Electric tech not yet good enough for M cars: BMW

Despite acknowledging that its competitors have had great success with super sporty electric vehicles (EVs), BMW’s M division seems happy to cede that market to Porsche and Tesla, claiming that EV tech simply isn’t “M-worthy” yet.

Speaking at the Los Angeles motor show, where the M2 CS made its public debut, BMW M manager of product Carsten Pries predicted that his department, at least, would “still be making petrol cars for quite some time”.

“As far as the EV future for M cars, it’s not easy to predict when it will be ready for us, or good enough for us,” he said.

“And we showed clearly in the past, with technology like all-wheel drive and turbocharging, the technology has to qualify for what we aim at with M high-performance cars; it has to add to the driving dynamics, the agility, the precision, then it qualifies for our models.

“If you look back at turbocharging technology, the response times were not considered appropriate for an M performance car, so we held off on using it until we’d come up with our own solution.

“Today, BEVs carry a lot of weight with them, therefore the technology would be more appropriate if the weight of the batteries came down.”

Mr Pries’ disdain for the idea of weighing down his sports cars with big, heavy batteries is clear, but it does seem surprising considering the fact that BMW has recently shown off its Vision M Next concept, which is supposed to preview the company’s sporty electric future.

Mr Pries would only say that this wild-looking concept “shows there is some potential there”, but he wouldn’t confirm they’re actually working on a production version. Frankly, he looked like the very idea made him uncomfortable.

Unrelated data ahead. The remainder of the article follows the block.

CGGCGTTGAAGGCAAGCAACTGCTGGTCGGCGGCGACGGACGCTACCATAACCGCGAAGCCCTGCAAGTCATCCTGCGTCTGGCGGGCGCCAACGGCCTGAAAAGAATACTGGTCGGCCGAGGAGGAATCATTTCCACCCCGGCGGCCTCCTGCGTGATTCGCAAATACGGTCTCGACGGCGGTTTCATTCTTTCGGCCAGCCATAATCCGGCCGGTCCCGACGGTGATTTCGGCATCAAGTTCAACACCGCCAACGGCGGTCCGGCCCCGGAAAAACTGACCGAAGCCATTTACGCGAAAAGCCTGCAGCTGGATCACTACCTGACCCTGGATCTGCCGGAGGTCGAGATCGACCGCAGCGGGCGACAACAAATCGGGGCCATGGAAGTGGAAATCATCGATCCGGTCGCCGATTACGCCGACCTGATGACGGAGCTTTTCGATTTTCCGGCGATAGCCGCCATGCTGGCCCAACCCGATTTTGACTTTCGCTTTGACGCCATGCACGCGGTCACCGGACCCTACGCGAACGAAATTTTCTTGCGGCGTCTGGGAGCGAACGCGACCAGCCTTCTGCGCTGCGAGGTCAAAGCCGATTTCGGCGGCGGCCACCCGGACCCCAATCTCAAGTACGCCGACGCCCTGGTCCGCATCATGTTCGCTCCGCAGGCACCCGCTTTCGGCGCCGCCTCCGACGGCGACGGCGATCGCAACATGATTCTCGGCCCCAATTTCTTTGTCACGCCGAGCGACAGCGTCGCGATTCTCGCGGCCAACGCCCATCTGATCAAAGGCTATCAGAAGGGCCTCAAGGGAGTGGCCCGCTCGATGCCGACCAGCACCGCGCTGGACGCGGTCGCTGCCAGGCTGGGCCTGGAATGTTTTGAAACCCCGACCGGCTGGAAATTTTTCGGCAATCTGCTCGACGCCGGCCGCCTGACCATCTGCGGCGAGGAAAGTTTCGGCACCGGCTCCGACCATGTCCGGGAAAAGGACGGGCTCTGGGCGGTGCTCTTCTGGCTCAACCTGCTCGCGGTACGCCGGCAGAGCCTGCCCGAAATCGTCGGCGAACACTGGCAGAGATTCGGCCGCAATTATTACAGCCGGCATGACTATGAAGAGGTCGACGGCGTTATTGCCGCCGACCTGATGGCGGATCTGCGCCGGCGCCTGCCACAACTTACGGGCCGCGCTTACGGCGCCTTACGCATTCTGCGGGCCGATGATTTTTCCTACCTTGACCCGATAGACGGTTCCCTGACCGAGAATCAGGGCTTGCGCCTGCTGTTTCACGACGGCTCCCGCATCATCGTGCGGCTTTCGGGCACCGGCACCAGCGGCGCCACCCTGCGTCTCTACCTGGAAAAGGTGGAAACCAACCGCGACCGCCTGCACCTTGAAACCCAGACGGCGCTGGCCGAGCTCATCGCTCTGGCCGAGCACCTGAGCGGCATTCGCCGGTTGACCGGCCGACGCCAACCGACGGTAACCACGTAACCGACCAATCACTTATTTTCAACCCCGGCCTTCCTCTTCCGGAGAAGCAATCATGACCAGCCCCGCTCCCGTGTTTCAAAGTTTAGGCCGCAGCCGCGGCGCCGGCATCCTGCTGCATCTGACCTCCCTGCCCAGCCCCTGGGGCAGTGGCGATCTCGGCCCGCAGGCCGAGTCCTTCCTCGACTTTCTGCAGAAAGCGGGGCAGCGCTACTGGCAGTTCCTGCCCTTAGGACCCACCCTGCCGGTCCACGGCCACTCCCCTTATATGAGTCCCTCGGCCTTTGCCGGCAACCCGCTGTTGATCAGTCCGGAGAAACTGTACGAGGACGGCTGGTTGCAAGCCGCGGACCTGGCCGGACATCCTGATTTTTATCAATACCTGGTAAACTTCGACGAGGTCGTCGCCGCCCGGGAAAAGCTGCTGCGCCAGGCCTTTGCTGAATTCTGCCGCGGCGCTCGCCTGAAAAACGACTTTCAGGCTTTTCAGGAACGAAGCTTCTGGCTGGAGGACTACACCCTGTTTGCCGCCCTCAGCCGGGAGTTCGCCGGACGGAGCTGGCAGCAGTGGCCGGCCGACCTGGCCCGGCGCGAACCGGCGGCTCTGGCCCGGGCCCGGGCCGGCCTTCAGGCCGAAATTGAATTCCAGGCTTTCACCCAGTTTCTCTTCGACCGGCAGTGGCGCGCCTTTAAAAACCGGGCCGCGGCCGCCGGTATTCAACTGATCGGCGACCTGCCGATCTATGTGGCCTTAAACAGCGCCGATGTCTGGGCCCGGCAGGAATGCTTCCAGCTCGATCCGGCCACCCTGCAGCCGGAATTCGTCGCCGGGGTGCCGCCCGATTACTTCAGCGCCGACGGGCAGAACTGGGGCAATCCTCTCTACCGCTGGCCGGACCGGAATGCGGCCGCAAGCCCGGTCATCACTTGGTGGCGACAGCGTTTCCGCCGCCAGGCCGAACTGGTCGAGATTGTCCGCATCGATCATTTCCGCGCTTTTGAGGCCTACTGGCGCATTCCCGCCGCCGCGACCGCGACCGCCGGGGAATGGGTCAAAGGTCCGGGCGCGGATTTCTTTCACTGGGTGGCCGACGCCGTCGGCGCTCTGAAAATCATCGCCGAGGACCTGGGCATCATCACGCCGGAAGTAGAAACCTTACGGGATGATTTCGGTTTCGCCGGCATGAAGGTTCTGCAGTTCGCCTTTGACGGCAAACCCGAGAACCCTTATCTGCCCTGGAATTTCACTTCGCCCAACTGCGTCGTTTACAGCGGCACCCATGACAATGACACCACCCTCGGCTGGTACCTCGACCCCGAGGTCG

“You can easily see what it takes to come up with a credible solution that fits your brand profile, and one of our competitors has just done that with its new model (the Porsche Taycan), but most other solutions would not qualify,” he added.

“We watch the new technology very closely, to look when it will qualify, when it will be worthy.

“You have to stay focused because the customer requirements of M are very clear, so we have to find a way where battery tech can support performance, and give the experience that our cars demand, and not compromise it.”

Mr Pries was clearly impressed with Porsche’s new Taycan, or at least its claimed performance numbers, but he says BMW M tries to be “proactive rather than reactive”, and is not driven by the need to compete with other German performance brands.

“So yes, we look at Porsche, but the key factor is what do we stand for, and we’re very much about motorsport, so the decision to build an EV would have to suit that image,” he said.